11/11/2014 03:30 pm ET Updated Jan 11, 2015

Anny's Story: Success After Service

Anny was still a teenager when she joined the U.S. Marine Corps in 2002. Eager to serve her country and see the world, Anny enlisted before her senior year of high school. She served for five years and was deployed to Okinawa, Japan. During that time, she earned a Navy and Marine Corps achievement medal as an aviation equipment specialist. When Anny left the service in 2008, she returned to school, graduating magna cum laude from the University of Maryland and earning her MBA in management and accounting at Fordham University -- all while piecing together part-time jobs and internships to gain experience and support her two young children. Yet, like many military veterans, despite her education and notable success, Anny had no civilian work experience and didn't know how to apply for jobs outside of the military.

This part of Anny's story is all too familiar. More than 2.8 million Americans have served in the military since 2001, according to the Bureau of Labor Statistics, and 20 percent of them were women, a sharp increase from decades past. Of these 2.8 million men and women, nearly one in 10 is unemployed. Even for the most accomplished veterans, the transition to civilian life can be difficult, as men and women navigate difficulties ranging from high child care costs to post-service disabilities to a lack of appropriate licensing or credentialing needed in the workplace. Many veterans, like Anny, have simply never sought or held a job outside of the military, and need assistance navigating how to get there.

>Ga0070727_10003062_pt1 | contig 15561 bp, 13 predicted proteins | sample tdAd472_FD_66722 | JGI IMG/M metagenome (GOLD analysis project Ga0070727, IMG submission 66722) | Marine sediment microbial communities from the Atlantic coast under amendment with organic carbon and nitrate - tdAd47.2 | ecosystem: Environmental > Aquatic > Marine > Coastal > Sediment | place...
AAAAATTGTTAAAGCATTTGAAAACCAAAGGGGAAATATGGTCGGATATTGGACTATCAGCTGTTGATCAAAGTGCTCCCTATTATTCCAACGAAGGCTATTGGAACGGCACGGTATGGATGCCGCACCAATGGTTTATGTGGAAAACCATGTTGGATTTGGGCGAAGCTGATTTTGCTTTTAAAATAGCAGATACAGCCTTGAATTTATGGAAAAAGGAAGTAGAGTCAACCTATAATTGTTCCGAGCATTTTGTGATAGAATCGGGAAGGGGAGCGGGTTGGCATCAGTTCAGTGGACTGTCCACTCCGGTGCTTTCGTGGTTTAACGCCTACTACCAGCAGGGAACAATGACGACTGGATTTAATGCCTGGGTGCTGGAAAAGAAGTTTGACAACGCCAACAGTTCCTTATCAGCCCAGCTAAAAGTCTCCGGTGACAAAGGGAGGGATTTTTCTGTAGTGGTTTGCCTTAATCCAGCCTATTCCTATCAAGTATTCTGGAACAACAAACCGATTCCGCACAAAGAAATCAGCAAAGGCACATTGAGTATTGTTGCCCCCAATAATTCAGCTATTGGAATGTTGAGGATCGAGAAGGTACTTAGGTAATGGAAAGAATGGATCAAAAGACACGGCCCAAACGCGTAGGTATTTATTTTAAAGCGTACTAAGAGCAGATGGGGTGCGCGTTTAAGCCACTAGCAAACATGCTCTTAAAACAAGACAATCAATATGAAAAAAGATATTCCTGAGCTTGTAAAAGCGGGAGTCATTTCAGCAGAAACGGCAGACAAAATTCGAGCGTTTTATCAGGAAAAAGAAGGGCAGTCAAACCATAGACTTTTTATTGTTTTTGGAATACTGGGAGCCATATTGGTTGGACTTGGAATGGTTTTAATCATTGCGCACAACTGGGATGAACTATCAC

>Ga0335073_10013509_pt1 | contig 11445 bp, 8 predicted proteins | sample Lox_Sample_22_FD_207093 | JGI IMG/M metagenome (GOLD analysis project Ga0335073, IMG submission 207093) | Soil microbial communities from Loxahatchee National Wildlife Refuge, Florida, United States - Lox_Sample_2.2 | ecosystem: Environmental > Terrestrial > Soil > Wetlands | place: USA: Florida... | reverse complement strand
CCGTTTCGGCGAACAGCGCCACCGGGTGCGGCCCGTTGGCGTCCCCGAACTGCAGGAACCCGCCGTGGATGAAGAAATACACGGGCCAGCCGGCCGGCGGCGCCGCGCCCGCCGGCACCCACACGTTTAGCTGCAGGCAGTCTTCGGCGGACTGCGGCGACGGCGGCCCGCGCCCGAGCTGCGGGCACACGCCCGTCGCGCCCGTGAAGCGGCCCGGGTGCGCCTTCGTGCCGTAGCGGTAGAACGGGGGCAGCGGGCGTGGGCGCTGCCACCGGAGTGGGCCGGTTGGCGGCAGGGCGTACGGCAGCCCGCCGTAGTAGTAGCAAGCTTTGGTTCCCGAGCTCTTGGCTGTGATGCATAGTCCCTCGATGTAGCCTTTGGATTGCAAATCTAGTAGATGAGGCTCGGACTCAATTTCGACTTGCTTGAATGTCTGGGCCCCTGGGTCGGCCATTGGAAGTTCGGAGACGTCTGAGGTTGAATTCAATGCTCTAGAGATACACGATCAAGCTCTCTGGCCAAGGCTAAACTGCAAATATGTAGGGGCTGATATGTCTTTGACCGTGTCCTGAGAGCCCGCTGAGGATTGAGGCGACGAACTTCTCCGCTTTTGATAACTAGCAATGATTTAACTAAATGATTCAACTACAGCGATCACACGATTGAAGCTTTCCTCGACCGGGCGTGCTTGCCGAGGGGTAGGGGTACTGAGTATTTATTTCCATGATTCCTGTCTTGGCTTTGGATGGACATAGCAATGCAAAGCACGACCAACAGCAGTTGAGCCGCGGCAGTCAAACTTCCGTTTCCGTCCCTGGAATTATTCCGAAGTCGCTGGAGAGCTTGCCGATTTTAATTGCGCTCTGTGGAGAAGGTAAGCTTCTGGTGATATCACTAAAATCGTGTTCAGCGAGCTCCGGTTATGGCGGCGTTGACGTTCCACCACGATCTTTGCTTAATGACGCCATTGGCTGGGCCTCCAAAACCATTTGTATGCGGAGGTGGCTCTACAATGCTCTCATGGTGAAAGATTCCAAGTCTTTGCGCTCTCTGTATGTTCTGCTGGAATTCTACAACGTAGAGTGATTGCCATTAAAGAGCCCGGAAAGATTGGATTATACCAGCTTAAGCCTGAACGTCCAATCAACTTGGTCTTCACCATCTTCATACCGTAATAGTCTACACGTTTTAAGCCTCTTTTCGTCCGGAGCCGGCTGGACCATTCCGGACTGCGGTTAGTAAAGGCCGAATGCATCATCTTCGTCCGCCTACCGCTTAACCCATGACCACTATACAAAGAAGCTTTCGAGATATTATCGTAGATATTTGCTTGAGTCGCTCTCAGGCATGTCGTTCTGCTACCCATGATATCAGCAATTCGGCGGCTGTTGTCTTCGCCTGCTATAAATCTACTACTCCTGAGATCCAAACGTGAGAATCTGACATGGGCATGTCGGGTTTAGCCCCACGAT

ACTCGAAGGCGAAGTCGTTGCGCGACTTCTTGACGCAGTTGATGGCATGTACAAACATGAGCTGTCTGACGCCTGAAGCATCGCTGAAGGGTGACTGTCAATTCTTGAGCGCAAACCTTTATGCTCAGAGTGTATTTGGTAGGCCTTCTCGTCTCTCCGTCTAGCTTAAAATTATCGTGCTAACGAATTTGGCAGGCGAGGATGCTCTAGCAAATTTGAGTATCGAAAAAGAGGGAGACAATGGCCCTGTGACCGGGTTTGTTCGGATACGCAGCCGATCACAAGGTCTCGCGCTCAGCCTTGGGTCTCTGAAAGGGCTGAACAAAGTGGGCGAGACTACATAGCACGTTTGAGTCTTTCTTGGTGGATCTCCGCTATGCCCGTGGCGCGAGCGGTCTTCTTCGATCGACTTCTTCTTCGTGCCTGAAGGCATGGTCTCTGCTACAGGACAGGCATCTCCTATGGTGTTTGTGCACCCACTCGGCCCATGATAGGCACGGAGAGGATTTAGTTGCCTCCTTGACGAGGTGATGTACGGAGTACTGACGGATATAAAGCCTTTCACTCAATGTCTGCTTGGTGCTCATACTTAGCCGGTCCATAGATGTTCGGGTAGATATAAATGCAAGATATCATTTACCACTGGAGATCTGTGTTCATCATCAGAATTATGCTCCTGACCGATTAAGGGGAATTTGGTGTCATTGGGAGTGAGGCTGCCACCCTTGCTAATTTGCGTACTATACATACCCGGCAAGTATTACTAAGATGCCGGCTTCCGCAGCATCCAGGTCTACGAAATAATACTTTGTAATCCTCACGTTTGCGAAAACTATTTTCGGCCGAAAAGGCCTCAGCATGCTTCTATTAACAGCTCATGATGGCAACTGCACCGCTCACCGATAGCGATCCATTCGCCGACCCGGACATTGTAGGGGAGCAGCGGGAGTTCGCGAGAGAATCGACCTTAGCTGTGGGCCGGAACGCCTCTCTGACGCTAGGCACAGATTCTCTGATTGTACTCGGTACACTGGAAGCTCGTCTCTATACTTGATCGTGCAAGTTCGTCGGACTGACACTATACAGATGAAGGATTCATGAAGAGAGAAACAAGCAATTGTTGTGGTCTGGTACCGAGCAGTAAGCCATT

Fordham paired Anny with a career navigator from Goodwill's Operation: GoodJobs program, who provided her with individualized career and financial planning to guide her transition from deployment to civilian life. With her navigator's support, Anny focused her job search, received several interviews, and landed a job offer that was the right fit for her: a project coordinator at Standard Chartered Bank.

Anny's success story is, thankfully, not the only one. Following the coordinated efforts of government, nonprofit and corporate leaders, we are finally seeing the unemployment rate among military veterans ease, albeit slowly.

Three years ago, First Lady Michelle Obama and Dr. Jill Biden called on American organizations to support military veterans by participating in the Joining Forces campaign to assist veterans and military families. Responding to this call, Goodwill for America's Heroes launched in April 2011. As of September 2014, the initiative has served more than 153,000 veterans and their family members with job training, placement and other services such as housing, transportation, rehabilitation, mock interviews, and resume writing. With women among the fastest-growing demographics in the armed forces today, Goodwill made a special commitment in 2013 to engage women veterans with services and supports that lead to economic self-sufficiency. The commitment was to serve 3,000 women veterans in two years. However, in the just the last year alone, we served more than 4,700 women veterans, while helping many of them find jobs and careers.

While growing numbers of veterans are finding success in civilian life through initiatives offered by various nonprofit organizations, the unemployment rate for veterans still remains higher than the unemployment level among all Americans--a fact that, on this Veterans Day, should deeply concern all of us.

Anny's story has a happy ending--she found a great job and the means with which to support her family. Every American veteran deserves the chance to write his or her own happy ending. If you are a veteran in need of employment or an employer looking for a qualified candidate, please call 1-800-GOODWILL.